As in the past, the active word here is "robber". The employees are taking less and less out of the companies they work for. At the same time, upper management takes more and more. Instead of "reinvesting" in the company, the upper level takes money out of the company in huge chunks. This limits the prospects for the company having a prosperous future.

If the CEO is limiting the company's future for the purpose of loading his pockets, he is not a deserving manager.

Reality Check

CEOs and other senior management are essentially hired to keep a company from running into the ground. Given the billions in net earnings Goldman Sachs achieved this year, and the near-record price of their stock (~$200/share), I think a significant bonus is in order.

My employer, on the other hand, awarded huge (for our industry) bonuses to the CEO and COO two years ago, in spite of the fact that earnings were down, and the share price had stagnated for a few years. The compensation committee's excuse: our formula for bonuses relies too heavily on the most recent year's share price, and, gosh-darn-it, they're doing a heck of a job. Then last year, the committee gave them both huge salary increases so that they could pay bonuses more in line with the "formula."

Make a ton of cash for your shareholders: share the rewards. Maintain the status quo: Take a little reward for that. Lose money for your shareholders: lose your job and forget the golden parachute.

JUNGLEJACK

"I have nothing against Goldman Sachs or Mr. Blankfein."

... you could have fooled me.

"I just have reached my breaking point with the salaries we now pay to corporate executives, athletes and movie/music stars."

... the salaries "we" pay? Excuse me, Deacon - but just what CEOs, atheletes or movie stars are on your payroll?

"Would the God who created us all approve of what we are doing here?"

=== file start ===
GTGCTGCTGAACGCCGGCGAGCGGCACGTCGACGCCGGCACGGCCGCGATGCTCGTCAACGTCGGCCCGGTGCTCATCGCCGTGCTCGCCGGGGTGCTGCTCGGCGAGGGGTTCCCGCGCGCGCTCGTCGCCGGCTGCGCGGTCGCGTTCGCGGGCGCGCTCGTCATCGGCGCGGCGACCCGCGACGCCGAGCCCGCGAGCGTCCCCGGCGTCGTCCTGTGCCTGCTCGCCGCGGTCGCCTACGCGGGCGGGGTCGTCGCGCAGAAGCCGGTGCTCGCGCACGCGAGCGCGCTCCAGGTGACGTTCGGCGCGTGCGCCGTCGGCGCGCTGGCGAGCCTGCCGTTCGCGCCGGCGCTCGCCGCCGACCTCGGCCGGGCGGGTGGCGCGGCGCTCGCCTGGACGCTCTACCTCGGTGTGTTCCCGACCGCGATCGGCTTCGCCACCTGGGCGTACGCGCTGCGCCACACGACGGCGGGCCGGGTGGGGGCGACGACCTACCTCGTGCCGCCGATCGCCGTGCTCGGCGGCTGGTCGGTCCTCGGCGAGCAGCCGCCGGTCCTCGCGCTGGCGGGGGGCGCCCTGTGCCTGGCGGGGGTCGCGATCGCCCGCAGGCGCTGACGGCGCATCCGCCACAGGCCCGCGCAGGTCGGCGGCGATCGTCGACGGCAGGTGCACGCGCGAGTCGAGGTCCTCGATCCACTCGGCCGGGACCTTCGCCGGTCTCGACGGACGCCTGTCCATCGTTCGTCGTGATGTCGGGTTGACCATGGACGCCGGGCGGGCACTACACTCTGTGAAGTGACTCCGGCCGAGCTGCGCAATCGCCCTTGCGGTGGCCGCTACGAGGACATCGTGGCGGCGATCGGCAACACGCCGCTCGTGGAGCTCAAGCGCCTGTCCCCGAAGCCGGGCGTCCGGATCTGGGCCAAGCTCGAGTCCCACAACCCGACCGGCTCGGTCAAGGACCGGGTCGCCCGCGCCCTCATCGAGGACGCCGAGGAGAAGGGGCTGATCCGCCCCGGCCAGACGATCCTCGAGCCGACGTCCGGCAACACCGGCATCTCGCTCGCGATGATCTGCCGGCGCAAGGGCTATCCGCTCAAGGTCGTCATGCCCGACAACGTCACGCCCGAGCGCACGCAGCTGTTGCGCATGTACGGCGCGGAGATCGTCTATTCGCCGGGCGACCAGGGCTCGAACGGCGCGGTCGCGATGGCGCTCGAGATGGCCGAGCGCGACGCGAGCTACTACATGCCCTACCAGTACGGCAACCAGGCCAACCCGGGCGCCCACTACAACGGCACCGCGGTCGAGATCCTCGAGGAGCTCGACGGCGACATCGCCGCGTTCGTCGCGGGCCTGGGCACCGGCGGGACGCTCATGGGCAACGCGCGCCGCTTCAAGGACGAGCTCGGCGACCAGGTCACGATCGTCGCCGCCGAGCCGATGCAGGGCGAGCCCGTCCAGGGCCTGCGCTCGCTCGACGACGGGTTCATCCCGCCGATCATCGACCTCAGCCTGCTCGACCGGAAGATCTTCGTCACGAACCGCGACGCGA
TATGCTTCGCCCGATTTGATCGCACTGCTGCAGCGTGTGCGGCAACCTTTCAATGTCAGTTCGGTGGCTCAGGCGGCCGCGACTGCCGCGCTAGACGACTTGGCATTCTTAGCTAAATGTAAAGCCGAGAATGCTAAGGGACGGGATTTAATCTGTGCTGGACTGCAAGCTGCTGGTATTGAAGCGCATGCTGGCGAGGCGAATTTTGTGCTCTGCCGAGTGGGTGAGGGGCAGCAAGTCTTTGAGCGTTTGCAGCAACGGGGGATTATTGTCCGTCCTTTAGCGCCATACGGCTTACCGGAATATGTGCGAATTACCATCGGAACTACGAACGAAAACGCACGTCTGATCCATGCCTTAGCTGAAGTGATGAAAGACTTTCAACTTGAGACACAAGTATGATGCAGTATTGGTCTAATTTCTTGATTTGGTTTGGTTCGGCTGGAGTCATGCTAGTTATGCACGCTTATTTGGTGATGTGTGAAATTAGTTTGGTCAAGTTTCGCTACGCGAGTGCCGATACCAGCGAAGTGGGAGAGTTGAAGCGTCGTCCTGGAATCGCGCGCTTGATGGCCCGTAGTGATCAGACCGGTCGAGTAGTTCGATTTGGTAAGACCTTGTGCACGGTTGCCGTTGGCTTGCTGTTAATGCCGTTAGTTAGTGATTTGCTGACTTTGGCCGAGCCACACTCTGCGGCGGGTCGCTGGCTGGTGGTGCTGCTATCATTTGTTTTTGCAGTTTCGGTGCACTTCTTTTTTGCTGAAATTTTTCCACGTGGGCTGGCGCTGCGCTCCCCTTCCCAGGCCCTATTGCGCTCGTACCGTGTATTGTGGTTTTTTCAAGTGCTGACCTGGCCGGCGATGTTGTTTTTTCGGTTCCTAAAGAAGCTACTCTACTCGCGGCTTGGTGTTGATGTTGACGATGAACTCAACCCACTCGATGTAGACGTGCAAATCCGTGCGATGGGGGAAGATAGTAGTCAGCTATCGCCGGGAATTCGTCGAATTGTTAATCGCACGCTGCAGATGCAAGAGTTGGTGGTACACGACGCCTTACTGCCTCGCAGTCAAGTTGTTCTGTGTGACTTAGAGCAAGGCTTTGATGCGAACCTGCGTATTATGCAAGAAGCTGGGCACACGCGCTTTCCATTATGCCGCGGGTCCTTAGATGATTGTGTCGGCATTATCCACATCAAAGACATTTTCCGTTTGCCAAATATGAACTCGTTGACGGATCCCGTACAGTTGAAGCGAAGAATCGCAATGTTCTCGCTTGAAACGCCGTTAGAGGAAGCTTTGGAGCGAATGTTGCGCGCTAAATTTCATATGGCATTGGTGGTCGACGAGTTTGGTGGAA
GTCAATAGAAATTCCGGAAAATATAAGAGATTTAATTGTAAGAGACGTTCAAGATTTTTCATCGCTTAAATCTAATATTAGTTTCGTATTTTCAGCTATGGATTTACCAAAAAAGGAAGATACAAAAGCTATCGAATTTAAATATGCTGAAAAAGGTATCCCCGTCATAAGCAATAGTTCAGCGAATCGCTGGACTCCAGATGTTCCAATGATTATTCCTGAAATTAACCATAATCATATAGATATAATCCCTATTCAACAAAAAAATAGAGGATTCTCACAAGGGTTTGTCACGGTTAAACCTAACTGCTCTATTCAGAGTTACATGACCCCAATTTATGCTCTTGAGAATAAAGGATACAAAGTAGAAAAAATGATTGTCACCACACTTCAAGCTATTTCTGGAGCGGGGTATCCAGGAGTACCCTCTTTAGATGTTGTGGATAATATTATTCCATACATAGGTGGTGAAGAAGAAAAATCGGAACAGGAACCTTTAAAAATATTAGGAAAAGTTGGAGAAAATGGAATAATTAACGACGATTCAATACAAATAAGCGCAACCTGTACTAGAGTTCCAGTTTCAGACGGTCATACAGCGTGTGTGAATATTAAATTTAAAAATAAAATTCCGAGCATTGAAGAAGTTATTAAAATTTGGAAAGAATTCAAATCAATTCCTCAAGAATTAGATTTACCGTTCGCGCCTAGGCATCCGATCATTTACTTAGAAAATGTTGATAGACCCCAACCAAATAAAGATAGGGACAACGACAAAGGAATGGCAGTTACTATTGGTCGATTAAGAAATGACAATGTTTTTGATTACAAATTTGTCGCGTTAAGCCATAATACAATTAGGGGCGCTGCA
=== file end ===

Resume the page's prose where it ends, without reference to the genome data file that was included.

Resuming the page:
You mean the covetousness that you display towards those in your letter? Or blaming others for our problems? Or gossip?
You, my dear Deacon are guilty of all three.

whispering_to_kc

Sure, and some ungrateful Romans complained about Caligula even while he kept them busy building massive yachts and palaces and engaging in ... well, you know.

$53.4 million divided by 30,335 GS employees is only $1760/job, a bargain.

kcstar_is_one_sided

As usual Sophie, pure BS.

Big companies allow us as a country to distribute energy, food, clothes,etc effectively. Just because a company is big does not mean it is necessarily bad.

Sophie Demartine

What the Deacon doesn't "get" is that when you consider that highly paid corporate execs spend half of every day thinking about how to stay out of prison for all the risks they've taken circumventing regulations and financing Republican politicians so that their corporations can take more from the public trough and not pay for their crimes against nature or humanity, in order to enrich the major shareholders they work for, then maybe their obscene salaries are necessary to keep them taking those kind of risks.

I know I wouldn't risk a few years in prison unless I was obscenely paid to do so. If we expect our CEOs to continue polluting, filling the campaign chests of Republican politicians and breaking the law in order to assure double digit growth, for their major shareholders, than we need to pay them for it.

Multi-million dollar salaries may seem like excessive compensation for just good management and decision making skills but it is not excessive when you have to rob the poor, pollute and sometimes murder in order to keep the corporation profitable.

People need to be highly paid in order to sacrifice their morals and integrity, to sacrifice the greater common good for the good of a few individuals.